imagine being in ravenclaw and going back to your common room stumbling drunk in the middle of the night after a magical night of partying and having to answer a fucking riddle in order to get in your own goddamn bedroom
"what gets wetter and wetter the more it dries" "your mom eeyyyyyyy"
Character design and drawing are tome-sized topics and even if I had all the answers (I don’t - I have a lot to learn), I’m not sure I could communicate them effectively. I’ve gathered some thoughts and ideas here, though, in case they’re helpful.
First, some general things:
- Relax and let some of that anxiety go. This isn’t a hard science. There’s no wrong way, no rigid process you must adhere to, no shoulds or shouldn’ts except those you designate for yourself. This is one of the fun parts of being an artist, really - have a heddy good time with it.
- Be patient. A design is something gradually arrived at. It takes time and iteration and revision. You’ll throw a lot of stuff away, and you’ll inevitably get frustrated, but bear in mind the process is both inductive and deductive. Drawing the wrong things is part of the path toward drawing the right thing.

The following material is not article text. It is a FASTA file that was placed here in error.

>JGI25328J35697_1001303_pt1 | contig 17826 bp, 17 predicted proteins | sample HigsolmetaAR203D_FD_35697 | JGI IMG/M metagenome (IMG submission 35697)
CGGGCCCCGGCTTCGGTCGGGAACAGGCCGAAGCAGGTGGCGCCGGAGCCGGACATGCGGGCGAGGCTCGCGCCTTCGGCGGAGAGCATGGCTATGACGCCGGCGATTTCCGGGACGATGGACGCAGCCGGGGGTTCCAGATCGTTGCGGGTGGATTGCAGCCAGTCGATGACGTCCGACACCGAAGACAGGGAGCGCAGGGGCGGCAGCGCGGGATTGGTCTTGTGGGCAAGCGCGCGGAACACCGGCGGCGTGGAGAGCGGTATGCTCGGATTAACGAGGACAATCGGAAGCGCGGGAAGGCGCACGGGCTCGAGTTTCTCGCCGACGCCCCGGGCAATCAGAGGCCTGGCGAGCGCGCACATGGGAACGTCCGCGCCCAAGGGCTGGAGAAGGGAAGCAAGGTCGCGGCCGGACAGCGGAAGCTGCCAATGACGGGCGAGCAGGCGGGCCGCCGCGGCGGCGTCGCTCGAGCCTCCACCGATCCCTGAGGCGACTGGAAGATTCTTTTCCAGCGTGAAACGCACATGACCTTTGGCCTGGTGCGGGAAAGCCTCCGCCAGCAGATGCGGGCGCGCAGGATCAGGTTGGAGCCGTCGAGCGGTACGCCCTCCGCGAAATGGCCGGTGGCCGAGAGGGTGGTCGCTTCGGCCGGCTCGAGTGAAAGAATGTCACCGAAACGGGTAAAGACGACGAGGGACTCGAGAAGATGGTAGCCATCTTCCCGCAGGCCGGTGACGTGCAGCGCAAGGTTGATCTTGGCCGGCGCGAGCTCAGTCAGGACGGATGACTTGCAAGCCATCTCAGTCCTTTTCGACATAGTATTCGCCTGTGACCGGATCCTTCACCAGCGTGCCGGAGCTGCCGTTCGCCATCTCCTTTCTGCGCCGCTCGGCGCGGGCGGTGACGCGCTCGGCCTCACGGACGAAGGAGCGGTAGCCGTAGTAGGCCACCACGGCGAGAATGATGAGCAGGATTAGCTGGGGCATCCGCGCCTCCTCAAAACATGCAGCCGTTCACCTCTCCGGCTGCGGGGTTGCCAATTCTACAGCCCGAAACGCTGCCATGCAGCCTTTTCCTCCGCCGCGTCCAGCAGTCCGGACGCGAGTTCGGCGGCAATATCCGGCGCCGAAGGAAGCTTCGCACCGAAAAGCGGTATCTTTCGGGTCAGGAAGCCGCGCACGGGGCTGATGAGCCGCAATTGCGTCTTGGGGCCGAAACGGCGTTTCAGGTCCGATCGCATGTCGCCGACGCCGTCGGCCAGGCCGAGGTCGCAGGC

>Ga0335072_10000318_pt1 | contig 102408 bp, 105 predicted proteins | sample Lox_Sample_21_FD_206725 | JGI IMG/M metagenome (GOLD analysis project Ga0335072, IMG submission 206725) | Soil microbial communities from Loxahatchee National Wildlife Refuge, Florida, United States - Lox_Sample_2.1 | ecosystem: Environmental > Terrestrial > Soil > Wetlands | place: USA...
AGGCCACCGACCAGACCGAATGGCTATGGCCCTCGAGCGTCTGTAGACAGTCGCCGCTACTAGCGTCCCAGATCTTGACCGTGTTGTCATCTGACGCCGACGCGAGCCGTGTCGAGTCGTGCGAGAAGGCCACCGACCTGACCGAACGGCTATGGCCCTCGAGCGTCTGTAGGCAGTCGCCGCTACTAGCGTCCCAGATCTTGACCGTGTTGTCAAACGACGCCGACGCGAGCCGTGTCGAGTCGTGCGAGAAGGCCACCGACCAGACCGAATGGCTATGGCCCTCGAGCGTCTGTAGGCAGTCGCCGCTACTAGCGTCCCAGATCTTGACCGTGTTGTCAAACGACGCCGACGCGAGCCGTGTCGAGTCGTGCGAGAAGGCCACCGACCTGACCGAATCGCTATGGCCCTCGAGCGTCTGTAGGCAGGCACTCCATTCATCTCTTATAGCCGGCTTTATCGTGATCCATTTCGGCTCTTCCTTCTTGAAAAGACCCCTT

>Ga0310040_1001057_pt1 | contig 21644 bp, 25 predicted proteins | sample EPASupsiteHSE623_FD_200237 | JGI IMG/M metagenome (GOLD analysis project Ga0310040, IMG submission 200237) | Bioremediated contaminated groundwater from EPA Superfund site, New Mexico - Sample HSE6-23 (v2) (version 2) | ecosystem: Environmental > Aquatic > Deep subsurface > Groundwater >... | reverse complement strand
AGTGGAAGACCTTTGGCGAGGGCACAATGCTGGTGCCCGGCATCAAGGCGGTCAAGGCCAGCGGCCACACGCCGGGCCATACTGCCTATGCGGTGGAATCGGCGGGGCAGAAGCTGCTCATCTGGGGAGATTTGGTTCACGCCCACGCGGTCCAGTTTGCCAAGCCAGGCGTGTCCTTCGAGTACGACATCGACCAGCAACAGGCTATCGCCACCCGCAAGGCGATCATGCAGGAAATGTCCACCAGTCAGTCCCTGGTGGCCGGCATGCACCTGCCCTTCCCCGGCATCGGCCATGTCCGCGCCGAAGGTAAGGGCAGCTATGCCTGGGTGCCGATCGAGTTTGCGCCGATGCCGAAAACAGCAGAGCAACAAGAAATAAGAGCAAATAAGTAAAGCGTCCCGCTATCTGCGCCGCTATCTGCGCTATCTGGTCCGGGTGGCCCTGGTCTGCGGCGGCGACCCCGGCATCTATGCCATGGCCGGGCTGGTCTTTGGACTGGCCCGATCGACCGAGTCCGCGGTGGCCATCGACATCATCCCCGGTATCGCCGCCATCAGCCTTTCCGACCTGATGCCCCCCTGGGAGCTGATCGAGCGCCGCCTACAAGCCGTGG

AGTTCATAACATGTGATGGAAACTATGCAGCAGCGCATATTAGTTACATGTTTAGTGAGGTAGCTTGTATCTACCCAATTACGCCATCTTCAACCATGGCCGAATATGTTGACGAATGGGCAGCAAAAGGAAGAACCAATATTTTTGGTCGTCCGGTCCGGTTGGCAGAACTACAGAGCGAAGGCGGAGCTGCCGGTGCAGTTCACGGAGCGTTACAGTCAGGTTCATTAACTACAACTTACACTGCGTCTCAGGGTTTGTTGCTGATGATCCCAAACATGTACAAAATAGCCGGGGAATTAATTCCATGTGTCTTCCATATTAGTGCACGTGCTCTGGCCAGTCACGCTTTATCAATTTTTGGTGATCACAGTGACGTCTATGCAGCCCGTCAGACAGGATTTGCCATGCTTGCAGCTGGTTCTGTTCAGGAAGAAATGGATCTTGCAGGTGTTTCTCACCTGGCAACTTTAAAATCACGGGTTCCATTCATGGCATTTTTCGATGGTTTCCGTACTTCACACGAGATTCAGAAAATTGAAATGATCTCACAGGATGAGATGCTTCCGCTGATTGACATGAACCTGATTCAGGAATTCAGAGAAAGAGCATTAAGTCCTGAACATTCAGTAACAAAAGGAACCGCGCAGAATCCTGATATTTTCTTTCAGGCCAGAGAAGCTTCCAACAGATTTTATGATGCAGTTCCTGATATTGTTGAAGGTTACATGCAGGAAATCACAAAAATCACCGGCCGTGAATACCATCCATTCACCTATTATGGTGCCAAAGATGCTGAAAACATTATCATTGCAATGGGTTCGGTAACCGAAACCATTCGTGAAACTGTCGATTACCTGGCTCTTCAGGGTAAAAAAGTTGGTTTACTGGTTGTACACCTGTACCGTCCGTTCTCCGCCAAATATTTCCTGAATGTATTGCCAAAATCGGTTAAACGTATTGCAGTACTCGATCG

- Learn to draw. It might seem perfunctory to say, but I’m not sure everyone’s on the same page about what this means. Learning to draw isn’t a sort of rote memorization process in which, one by one, you learn a recipe for humans, horses, pokemon, cars, etc. It’s much more about learning to think like an artist, to develop the sort of spacial intelligence that lets you observe and effectively translate to paper, whatever the subject matter. When you’re really learning to draw, you’re learning to draw anything and everything. Observing and sketching trains you to understand dimension, form, gesture, mood, how anatomy works, economy of line; all of the foundational stuff you will also rely on to draw characters from your imagination. Spend some time honing your drawing ability. Hone it with observational sketching. Hone it good.
I don’t think I’ve ever seen anyone do this sort of thing better than Claire Wendling. In fact, character designs emerge almost seamlessly from her gestural sketches. It’d be worth looking her up.